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Serious data breach by London gender identity clinic

Leading lawyer says data breach by the Charing cross gender identity clinic likely to lead to substantial claims for compensation

6 September 2019

A leading human rights and information law lawyer has said that today’s actions of the Charing Cross Gender Identity Clinic, in mistakenly revealing the identities of almost two thousand of its patients, are likely to lead to substantial claims for compensation by those affected.

Tavistock and Portman NHS Foundation Trust, the NHS body responsible for the Charing Cross Gender Identity Clinic has issued a short statement this afternoon stating that “due to an error”, a group email concerning an art competition was sent to patients at the Clinic with the email addresses of all recipients of the email visible.

The Trust refers to the incident as “a serious data breach” and provides contact details for those wishing to access support services. The BBC have reported that two separate emails were sent out by the Clinic with the details of about 900 patients visible in each.

Shon Faye, one of the affected patients, has referred to the incident being a horrendous breach of privacy that could have an impact on people’s lives and stated that “it could lead to people being outed to family members or to their communities as being trans, where it may be a risk to them being known to be trans. That could be hugely dangerous to their wellbeing and safety.”

The incident is likely to represent a breach of the duty of confidence that the Clinic owes to its patients, a misuse of the medical information it holds for them, a breach of the General Data Protection Regulation in relation to the Clinic’s obligations to hold patient information securely and a breach of the patients’ human rights in relation to respect for their private life

The Trust is now likely to face a very substantial fine, almost certainly running into the millions of pounds, from the Information Commissioner’s Office, the UK’s data protection watchdog, for failing to keep patients’ personal information safe.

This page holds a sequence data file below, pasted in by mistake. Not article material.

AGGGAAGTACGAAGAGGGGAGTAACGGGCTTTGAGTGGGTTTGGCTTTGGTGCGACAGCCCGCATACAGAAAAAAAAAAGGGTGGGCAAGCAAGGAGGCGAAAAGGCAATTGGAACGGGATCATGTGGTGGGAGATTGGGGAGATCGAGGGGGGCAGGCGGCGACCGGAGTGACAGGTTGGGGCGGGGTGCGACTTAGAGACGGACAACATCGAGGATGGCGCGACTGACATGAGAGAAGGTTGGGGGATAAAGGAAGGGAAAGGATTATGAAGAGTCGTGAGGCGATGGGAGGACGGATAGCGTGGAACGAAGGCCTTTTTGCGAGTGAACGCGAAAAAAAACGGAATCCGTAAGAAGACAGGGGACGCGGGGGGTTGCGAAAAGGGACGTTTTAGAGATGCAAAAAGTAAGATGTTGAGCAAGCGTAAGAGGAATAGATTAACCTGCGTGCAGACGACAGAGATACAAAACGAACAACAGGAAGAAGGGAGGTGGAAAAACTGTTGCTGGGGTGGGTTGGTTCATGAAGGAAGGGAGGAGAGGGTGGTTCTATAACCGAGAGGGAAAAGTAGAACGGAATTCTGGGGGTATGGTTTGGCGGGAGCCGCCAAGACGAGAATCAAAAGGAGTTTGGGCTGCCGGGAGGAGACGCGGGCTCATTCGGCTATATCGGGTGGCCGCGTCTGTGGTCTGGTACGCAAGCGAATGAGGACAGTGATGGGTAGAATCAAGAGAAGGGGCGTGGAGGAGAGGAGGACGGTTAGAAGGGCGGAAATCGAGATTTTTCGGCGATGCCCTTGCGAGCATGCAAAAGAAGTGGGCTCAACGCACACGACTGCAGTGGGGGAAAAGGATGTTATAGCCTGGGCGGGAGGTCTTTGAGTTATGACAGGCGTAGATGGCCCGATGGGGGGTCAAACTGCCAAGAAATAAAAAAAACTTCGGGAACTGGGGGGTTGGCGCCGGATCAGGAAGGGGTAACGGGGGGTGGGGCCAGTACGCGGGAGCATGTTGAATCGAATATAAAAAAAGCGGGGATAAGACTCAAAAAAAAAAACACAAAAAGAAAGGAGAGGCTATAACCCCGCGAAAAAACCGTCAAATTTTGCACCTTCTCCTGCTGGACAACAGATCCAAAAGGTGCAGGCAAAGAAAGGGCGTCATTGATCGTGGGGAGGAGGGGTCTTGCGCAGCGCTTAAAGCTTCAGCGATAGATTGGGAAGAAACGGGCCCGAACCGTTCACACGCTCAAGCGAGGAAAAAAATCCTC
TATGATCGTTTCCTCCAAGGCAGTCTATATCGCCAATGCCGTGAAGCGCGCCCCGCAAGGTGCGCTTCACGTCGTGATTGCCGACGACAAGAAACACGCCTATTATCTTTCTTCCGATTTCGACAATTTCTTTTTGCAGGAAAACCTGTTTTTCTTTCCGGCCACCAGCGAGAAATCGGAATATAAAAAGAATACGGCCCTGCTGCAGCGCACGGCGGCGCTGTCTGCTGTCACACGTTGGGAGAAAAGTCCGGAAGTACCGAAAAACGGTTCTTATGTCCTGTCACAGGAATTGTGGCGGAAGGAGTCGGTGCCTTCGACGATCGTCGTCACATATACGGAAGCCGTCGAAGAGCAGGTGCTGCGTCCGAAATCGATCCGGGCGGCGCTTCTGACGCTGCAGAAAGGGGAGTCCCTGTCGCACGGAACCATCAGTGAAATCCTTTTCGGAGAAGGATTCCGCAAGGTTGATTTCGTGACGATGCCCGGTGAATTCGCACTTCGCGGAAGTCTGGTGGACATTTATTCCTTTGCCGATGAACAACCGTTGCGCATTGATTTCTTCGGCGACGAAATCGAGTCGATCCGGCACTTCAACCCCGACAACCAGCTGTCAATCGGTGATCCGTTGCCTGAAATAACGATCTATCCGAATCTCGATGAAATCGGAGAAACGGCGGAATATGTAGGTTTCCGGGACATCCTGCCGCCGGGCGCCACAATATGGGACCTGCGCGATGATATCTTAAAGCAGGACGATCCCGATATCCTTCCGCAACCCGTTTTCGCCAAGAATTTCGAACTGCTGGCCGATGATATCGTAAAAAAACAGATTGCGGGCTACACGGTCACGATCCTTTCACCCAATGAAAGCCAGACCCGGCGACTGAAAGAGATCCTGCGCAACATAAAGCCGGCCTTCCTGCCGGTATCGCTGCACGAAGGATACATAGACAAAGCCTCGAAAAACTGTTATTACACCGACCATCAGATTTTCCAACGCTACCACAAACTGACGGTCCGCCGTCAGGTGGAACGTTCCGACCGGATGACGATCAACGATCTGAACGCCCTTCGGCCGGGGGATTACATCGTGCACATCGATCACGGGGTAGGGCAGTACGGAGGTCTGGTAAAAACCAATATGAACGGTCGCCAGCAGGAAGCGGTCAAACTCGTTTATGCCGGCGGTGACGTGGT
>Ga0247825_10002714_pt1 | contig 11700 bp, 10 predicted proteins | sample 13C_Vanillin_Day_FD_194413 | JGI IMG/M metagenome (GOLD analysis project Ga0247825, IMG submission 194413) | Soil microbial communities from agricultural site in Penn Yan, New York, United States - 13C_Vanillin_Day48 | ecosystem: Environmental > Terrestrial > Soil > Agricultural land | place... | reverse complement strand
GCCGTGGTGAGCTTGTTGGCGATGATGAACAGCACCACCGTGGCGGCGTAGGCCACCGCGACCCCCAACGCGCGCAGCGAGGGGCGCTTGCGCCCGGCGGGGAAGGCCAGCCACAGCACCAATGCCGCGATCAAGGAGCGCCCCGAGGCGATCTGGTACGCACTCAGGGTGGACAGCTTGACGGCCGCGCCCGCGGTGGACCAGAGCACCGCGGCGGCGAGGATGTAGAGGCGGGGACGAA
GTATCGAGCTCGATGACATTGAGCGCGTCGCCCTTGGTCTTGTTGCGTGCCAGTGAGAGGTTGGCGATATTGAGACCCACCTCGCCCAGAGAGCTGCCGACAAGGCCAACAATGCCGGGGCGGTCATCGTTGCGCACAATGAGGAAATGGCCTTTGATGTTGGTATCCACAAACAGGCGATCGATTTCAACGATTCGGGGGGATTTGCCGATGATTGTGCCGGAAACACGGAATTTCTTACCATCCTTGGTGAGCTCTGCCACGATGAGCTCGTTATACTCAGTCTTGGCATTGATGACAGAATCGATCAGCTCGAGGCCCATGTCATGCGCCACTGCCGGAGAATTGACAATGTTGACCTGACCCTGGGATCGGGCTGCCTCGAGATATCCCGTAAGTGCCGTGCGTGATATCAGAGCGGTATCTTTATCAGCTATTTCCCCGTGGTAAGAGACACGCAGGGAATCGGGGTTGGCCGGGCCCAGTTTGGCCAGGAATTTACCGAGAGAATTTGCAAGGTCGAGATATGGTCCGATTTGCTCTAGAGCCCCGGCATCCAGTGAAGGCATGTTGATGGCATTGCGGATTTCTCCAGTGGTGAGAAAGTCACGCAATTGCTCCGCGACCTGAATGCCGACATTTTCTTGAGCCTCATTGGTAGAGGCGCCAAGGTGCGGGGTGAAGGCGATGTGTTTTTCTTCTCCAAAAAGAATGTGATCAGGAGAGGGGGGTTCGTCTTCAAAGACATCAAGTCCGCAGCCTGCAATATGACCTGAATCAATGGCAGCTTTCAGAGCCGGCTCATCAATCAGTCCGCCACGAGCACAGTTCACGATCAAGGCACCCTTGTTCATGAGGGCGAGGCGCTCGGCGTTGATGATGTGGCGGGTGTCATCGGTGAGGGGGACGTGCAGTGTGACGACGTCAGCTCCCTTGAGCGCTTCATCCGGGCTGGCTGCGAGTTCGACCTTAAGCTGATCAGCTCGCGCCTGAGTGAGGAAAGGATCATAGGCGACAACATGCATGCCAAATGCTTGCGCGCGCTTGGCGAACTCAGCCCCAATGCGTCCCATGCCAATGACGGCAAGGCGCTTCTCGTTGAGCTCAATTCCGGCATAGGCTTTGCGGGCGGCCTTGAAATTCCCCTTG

Sean Humber, from the human rights team at Leigh Day, who has successfully acted in dozens of claims for patients relating to the unauthorised disclosure of confidential medical information over the last 20 years, stated:

“This extremely unfortunate disclosure of sensitive personal information is clearly unlawful – being a breach of the duty of confidence owed by the Clinic to each of its patients and a misuse of their private information as well as being a breach of the General Data Protection Regulation. It is also likely to represent a breach of the patients’ right to a private life under the Human Rights Act.

“The number one priority must now be for the Clinic to take whatever steps they can to limit the wider disclosure of this information and provide any support required by those affected. However, given that the information has already been disclosed, affected patients are likely to be entitled to substantial awards of compensation for distress and any other losses suffered as a result of the unauthorised disclosure of their confidential information.

“Even if the breach turns out to have been entirely accidental or occurred as a result of individual human error, this will be no defence to a claim for compensation. Organisations are required to have robust measures in place to prevent these sorts of incidents occurring, something that seems to have been sadly lacking in this case. It is also important to emphasise that claims for compensation by affected patients are entirely separate from any action that the ICO are likely to take.”

If you have been affected by this data breach and wish to receive more information about bringing a claim for compensation then please get in touch by completing our form.
 

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